access control policies for users that may or may not be known to access control policies for users that may or may not be known to
the user's storage provider. the user's storage provider.
4.1.3.3. Negotiable Data Protocol 4.3.3. Negotiable Data Transport Protocol
REQUIREMENT(S): DECADE MUST support the ability for a DECADE client REQUIREMENT(S): DECADE MUST support the ability for a DECADE client
to negotiate with its in-network storage about which protocol it to negotiate with its in-network storage about which protocol it
can use to read data from and write data to its In-network can use to read data from and write data to its In-network
storage. DECADE MUST specify at least one mandatory protocol to storage. DECADE MUST specify at least one mandatory protocol to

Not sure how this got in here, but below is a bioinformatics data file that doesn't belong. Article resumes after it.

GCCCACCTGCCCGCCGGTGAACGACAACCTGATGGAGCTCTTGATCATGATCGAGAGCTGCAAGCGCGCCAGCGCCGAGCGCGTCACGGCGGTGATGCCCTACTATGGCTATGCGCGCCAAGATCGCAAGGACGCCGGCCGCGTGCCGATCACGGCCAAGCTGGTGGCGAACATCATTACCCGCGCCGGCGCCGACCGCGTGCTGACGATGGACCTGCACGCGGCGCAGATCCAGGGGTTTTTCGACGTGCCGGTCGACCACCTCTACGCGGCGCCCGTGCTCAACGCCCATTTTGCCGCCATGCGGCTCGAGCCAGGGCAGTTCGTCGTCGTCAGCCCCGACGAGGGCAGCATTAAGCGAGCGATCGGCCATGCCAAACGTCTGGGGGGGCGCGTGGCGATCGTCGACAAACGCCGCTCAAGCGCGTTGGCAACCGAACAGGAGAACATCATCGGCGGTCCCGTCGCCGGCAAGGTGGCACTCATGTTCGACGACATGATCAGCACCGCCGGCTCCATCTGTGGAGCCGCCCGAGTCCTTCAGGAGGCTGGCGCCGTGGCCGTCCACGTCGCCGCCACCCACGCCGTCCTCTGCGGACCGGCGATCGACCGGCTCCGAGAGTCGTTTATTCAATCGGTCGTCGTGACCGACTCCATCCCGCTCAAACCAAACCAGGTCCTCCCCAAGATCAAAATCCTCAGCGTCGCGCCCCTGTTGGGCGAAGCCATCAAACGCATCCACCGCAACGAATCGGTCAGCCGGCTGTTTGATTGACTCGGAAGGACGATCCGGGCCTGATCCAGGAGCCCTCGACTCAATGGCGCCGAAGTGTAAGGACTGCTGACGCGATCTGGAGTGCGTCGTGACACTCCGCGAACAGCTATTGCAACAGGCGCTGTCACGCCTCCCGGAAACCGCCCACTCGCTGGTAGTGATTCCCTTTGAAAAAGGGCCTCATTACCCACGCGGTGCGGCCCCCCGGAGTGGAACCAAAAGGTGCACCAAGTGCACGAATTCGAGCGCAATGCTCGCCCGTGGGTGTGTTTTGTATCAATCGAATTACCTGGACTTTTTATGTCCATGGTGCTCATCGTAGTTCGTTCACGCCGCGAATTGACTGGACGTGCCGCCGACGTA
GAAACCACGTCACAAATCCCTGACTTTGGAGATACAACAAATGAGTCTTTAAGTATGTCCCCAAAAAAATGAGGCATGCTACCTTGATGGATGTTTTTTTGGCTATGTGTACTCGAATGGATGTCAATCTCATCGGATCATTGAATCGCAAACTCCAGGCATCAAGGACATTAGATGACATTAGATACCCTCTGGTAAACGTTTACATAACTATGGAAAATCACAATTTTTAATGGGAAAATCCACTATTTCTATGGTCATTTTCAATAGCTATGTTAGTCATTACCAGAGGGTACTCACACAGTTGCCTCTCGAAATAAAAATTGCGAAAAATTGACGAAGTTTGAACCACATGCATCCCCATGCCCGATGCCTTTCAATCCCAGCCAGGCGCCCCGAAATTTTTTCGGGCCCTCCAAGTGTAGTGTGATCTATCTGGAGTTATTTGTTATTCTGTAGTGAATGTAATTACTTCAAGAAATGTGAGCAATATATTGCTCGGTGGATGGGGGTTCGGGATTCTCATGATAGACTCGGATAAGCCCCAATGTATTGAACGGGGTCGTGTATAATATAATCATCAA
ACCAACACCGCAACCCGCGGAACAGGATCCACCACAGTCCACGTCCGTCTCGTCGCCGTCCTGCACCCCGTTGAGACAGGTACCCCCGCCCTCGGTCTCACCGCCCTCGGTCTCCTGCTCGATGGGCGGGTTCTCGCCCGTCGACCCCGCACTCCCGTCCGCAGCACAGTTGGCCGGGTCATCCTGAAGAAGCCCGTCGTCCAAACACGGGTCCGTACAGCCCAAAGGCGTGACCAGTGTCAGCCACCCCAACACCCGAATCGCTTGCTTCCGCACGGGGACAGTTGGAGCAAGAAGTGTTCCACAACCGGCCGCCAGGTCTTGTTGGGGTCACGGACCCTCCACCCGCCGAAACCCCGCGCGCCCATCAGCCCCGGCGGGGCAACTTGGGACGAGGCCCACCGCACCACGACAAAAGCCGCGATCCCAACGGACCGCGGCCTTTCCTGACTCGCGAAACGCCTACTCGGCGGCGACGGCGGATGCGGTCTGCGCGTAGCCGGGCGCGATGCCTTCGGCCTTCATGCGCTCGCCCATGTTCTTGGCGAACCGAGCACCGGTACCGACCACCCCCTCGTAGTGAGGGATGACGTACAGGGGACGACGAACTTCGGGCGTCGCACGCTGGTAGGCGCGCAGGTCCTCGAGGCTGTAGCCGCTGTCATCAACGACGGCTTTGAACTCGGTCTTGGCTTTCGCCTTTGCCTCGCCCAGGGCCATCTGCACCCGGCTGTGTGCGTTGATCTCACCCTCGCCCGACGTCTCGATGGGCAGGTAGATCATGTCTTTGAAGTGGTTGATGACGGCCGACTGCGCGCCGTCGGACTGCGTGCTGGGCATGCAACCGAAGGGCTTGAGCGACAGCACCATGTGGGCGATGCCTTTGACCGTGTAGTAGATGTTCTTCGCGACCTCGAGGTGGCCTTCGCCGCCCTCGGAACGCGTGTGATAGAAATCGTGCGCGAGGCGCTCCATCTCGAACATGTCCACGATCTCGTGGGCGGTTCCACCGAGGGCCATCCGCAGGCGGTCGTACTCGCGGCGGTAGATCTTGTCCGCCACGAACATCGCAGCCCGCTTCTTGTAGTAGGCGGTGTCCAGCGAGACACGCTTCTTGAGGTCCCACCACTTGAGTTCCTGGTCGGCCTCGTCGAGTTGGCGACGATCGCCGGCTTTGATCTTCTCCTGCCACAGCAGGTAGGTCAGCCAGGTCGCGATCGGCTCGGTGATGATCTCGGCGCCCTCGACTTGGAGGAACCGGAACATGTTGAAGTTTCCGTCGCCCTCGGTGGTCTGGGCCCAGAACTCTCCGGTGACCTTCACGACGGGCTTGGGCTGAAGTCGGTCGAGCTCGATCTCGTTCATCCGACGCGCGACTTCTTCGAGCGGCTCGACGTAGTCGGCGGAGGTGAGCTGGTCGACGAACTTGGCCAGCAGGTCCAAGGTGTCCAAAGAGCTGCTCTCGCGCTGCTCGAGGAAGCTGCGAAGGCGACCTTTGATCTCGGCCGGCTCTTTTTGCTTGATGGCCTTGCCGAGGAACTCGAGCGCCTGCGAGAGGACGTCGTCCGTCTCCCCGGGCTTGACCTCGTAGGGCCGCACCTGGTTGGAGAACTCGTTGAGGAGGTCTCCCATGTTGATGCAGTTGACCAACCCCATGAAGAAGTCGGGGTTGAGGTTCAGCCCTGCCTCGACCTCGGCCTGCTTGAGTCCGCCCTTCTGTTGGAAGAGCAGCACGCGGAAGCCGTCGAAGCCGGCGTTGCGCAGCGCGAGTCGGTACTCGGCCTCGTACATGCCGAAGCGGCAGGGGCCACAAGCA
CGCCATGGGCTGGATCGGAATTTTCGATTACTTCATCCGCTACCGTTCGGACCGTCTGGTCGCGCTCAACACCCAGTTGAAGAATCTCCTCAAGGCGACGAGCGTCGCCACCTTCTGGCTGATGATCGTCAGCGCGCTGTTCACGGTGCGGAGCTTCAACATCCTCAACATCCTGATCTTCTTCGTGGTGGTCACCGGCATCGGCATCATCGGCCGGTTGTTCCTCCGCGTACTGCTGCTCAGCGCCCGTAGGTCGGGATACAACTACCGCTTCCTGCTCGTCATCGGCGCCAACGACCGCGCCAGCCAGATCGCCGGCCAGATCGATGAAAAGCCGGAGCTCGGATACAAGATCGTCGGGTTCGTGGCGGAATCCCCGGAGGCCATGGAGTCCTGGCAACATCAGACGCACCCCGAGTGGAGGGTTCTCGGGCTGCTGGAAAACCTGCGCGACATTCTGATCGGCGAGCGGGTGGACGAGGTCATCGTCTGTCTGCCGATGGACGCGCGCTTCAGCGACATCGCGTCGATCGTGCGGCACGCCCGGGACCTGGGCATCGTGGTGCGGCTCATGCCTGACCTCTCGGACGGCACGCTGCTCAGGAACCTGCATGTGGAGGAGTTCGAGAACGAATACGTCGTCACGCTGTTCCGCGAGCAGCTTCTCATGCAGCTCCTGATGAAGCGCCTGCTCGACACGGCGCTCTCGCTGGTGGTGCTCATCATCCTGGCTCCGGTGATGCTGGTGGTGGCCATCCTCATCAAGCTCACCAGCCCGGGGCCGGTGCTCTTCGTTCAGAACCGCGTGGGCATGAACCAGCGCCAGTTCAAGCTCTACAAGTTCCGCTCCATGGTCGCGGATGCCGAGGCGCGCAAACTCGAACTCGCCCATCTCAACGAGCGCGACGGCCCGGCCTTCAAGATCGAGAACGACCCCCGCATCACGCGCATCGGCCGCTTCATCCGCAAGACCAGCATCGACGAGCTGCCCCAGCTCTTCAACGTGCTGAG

be supported by implementations; usage of a different protocol be supported by implementations; usage of a different protocol
may be selected via negotiation. may be selected via negotiation.
RATIONALE: Since typical data transport protocols (e.g., NFS and RATIONALE: Since typical data transport protocols (e.g., NFS and
WebDAV) already provide read and write operations for network WebDAV) already provide read and write operations for network
storage, it may not be necessary for DECADE to define such storage, it may not be necessary for DECADE to define such
operations in a new protocol. However, because of the particular operations in a new protocol. However, because of the particular
application requirements and deployment considerations, different application requirements and deployment considerations, different